While we are out & about sniffing all the pretty flowers, but not eating them, keep away from snakes. They can kill us even faster than a poisonius plant or flower.

Hope you all have learned to be a little more cautious around plants and flowers. Make sure your peeps were paying attention. Have a good day and enjoy the rest of our DWB Community Safety Week.

Now let's EAT!!

For our peeps.

FOR US ....

Even better and more for us doggies, after all, it's all about us.


Maggie and Mitch said...

That was a most informative post, Mona! Thank you!
Those cupcakes sure look yummy!

Love ya lots,
Maggie and Mitch

Mack said...

THANK YOU so much Miss Mona for this very informative post. Our mom is always wondering what is and what isn't poisonous. Now she knows!!

Sunday Sugars,

Sarge said...

Hey Mona!
Wow, what a pawesome Safety Week event! I had no idea so many plants are bad! I have acorns everywhere, so I'll be avoiding those fur sure. I also have copperheads and rattlesnakes in my territory so that's another great reminder! Thanks for doing such a wonderful job!!! :)
Grr and Woof,
Sarge, COP

Sarge said...


Frankie Furter said...

WONDERFUL Post Miss Mona!!! I did NOT know about hydrangea.. I have one in my yard... I pee on it all the time. AND... ACORNS??? Who knew. They are everywhere around here.. and at Sarge's house..

I'll bet that my dad digs up my PeePlant... hehehehe
I also want to say that there was a dawg in Columbus... that died this spring... from eating Sago Palm. It was a horrible way to die.. They helped him go to the bridge.. beclaws it was so bad.

Benny and Lily said...

very good info. Those treats are so cute
Benny & Lily

road-dog-tales said...

This was an awesome post and we sure learned some important stuff! Thanks for working so hard to bring us this very informative lecture!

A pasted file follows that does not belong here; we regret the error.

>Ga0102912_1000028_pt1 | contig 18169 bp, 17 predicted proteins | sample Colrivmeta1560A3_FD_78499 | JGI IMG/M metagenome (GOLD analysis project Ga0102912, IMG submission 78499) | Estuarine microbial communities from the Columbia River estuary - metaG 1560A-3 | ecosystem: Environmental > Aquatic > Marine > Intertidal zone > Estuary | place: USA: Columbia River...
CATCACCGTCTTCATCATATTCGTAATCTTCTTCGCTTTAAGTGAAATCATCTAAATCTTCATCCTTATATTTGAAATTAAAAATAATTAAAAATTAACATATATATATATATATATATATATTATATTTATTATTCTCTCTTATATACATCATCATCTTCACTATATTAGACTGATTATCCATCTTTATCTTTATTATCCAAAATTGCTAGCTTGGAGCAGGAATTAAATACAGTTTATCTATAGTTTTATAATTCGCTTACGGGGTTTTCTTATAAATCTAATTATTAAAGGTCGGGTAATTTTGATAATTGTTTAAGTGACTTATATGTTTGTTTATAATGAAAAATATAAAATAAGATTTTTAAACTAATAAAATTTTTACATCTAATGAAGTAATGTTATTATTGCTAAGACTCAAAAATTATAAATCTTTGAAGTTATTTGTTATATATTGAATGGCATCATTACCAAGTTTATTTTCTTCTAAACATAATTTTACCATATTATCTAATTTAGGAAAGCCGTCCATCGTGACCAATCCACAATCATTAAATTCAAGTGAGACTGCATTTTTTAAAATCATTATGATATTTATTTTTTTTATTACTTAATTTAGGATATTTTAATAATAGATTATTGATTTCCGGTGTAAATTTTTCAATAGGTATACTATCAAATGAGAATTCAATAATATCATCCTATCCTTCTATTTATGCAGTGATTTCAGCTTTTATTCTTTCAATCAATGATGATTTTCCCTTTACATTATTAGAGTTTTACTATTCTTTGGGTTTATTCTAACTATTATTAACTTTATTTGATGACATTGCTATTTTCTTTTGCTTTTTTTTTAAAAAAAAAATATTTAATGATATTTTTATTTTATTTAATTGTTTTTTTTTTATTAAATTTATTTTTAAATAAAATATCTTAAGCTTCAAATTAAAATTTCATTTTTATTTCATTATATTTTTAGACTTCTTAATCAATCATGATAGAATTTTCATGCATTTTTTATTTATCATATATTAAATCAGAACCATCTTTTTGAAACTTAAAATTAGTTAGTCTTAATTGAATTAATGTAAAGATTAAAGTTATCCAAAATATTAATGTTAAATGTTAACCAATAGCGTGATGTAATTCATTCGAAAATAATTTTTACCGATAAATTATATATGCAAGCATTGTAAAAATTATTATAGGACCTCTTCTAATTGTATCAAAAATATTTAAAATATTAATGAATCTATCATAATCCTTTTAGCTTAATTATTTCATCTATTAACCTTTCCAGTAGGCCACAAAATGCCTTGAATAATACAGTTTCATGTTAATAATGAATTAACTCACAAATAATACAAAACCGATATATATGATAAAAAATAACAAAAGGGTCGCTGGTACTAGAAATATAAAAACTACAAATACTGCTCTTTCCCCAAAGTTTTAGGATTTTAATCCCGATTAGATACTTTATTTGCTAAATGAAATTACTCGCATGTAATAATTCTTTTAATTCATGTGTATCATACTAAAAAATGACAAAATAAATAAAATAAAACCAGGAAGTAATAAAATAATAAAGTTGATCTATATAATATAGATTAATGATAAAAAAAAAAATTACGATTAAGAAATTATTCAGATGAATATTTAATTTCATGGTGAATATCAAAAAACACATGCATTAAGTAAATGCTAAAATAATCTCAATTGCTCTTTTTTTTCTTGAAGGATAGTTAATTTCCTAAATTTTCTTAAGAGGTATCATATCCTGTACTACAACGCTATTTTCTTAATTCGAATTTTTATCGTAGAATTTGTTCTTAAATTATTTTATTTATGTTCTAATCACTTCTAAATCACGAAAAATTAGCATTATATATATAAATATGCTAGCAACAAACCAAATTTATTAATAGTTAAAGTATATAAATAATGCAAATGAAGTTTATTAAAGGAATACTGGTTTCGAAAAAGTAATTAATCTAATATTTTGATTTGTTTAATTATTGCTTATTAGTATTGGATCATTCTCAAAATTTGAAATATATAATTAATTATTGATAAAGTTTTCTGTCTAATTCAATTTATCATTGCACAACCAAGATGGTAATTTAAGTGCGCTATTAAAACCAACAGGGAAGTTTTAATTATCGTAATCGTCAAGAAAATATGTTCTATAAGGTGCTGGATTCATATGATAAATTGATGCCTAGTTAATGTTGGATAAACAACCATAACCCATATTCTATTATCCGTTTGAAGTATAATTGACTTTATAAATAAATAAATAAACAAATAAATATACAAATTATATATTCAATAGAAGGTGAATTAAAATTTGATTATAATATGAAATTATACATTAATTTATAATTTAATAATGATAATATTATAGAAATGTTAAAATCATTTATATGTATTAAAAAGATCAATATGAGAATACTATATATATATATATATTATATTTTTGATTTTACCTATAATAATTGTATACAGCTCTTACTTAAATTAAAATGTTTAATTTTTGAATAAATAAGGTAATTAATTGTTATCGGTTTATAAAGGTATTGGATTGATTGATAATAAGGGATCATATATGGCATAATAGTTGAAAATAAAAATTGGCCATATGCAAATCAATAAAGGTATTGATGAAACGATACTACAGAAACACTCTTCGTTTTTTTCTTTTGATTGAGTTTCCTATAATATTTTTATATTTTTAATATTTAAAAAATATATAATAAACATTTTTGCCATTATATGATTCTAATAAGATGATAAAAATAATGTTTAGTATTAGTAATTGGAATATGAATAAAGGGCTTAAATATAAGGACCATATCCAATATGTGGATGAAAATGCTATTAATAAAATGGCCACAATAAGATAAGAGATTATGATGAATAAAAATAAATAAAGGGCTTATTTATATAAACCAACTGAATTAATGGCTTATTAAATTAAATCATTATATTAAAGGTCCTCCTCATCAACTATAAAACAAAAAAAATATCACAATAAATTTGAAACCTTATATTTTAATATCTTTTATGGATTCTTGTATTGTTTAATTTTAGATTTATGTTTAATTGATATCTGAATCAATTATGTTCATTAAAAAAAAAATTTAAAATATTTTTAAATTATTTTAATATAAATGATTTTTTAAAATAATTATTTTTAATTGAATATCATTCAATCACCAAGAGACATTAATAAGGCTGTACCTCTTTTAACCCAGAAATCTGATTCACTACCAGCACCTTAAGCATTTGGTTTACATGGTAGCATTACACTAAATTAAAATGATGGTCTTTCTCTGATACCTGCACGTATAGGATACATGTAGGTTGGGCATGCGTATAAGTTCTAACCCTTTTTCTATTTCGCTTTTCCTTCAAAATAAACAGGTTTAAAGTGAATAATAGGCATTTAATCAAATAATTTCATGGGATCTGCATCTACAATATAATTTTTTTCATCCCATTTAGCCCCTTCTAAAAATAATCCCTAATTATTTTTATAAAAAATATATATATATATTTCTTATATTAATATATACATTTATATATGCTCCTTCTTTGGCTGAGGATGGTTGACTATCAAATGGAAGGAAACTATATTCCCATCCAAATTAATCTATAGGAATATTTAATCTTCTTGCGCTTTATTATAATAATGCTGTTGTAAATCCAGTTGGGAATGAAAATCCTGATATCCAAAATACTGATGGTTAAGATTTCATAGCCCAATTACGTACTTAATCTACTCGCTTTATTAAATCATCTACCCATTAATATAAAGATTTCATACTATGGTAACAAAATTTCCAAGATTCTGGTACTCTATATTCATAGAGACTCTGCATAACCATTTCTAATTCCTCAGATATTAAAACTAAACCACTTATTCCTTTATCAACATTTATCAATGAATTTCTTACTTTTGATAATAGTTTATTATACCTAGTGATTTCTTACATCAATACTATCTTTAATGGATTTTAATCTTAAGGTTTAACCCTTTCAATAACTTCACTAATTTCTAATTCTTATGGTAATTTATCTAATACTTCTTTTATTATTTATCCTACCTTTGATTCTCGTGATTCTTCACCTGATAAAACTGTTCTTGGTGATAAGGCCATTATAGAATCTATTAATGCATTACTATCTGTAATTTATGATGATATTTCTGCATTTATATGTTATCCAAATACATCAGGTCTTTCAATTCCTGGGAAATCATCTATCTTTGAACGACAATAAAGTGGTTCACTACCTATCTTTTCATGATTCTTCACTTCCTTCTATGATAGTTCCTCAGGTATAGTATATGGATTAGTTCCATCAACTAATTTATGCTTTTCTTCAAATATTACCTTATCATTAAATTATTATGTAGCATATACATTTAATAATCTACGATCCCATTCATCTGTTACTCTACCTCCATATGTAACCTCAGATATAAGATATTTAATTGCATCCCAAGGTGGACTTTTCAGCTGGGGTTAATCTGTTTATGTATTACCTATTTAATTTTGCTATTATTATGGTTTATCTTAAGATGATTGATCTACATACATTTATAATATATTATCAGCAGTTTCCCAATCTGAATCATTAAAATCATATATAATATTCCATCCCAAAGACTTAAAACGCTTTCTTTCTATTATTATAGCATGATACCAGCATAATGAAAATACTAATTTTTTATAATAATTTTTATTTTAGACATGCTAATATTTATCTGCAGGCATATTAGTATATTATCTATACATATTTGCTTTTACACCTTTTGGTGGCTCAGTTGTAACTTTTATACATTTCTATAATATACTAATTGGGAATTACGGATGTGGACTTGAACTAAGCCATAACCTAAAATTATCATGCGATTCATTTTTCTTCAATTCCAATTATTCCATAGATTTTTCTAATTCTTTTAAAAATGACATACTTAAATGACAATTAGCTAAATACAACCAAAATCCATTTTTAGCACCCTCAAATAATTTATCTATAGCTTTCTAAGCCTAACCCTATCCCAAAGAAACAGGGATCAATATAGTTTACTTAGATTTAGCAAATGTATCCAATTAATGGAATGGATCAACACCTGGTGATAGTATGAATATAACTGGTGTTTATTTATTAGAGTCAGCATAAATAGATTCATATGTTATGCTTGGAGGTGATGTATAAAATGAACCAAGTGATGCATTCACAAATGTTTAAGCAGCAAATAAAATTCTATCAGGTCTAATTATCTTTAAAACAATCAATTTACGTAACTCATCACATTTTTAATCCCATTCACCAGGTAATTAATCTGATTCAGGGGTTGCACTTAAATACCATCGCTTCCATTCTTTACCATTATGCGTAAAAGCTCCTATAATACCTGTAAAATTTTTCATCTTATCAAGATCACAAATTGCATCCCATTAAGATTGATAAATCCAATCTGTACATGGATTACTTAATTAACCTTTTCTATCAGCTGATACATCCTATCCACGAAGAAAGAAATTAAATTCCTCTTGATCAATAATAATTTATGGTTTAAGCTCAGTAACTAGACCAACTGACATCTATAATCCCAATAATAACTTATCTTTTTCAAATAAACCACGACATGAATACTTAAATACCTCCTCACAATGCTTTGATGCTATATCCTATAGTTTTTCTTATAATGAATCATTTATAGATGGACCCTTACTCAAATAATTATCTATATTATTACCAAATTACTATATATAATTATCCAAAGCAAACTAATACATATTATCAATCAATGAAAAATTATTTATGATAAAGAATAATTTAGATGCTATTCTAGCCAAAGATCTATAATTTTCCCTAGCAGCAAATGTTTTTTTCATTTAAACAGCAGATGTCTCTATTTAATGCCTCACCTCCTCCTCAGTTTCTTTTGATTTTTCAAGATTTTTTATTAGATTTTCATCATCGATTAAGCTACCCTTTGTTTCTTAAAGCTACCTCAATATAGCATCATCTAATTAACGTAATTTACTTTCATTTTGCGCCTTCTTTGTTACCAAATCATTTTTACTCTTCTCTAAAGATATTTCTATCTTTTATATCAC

And now, we're making a bee line for some of those yummy pupcakes!

The Road Dogs

A MilShelb Mom said...

Mom found this to be very useful since she has been working on making a plan for our yard. Right now she hasn't bought anything for the back yard, only the front, but this will come in useful when she does!
~Milly and Shelby

♥♥♥ The OP Pack ♥♥♥ said...

Such a very important and informative post, Mona. We didn't know about a lot of those flowers. Mom had an Angel Trumpet on our deck and when she learned about its toxicity,she immediately moved it to the front of the house where we pups never get to go.

Thanks for sharing all this great info.

Woos ~ Phantom, Thunder, Ciara, and Lightning

Amber DaWeenie said...

Very good postee, Mona. Mom has always wondered why the plants and flowers that we buy can't be labeled in some way. They stick in little labels saying how to plant the plant, indicating how cold or how hot a temperature the plant can tolerate, and some other information about it. Why can't the nurseries also indicate on the information tag whether the plant is poisonous to pets or humans. Maybe everyone should get together and write to places like Lowe's, Home Depot, and all the other places where plants are sold.

Anonymous said...

Oh what great info! My Mom knew about a lot of the stuff but NOT about the acorns! She was suprised! Such a pawsome Safety Week post!!

Congrats on a great job and Thanks too for all the info.

The pupcakes were devine!

woos, Tessa

Asta said...

Sweet Mona and Weenie
Thank you so vewy much fow all that VEWY impawtant infowmations to help keep all of us safe.

GULP my Mommi's name is Amawillis,, I hope hshe's not poisonoos too
I will be vewy caweful wif all those pwetty flowews and plantses
smoochie kisses

Mr. Pip said...

Oh my goodness, I learned so much!!! I had no idea about Hydranga - we have one in our yard and I have relieve myself near it. BOL!

Your pal, Pip

ArtemisiaFSS said...

Wow we didn't realize so many plants were harmful. We sure didn't know that about Hydrangeas. Thanks for the info. Sorry we were late to class. Glad there were some treats left they are scrumptious.

Tweedles -- that's me said...

We did not know all these poisonous things.
Thank you for taking the time to tell us.
I only knew about grapes

Pippa said...

What an excellent post. Thank you so much for pulling together all that info.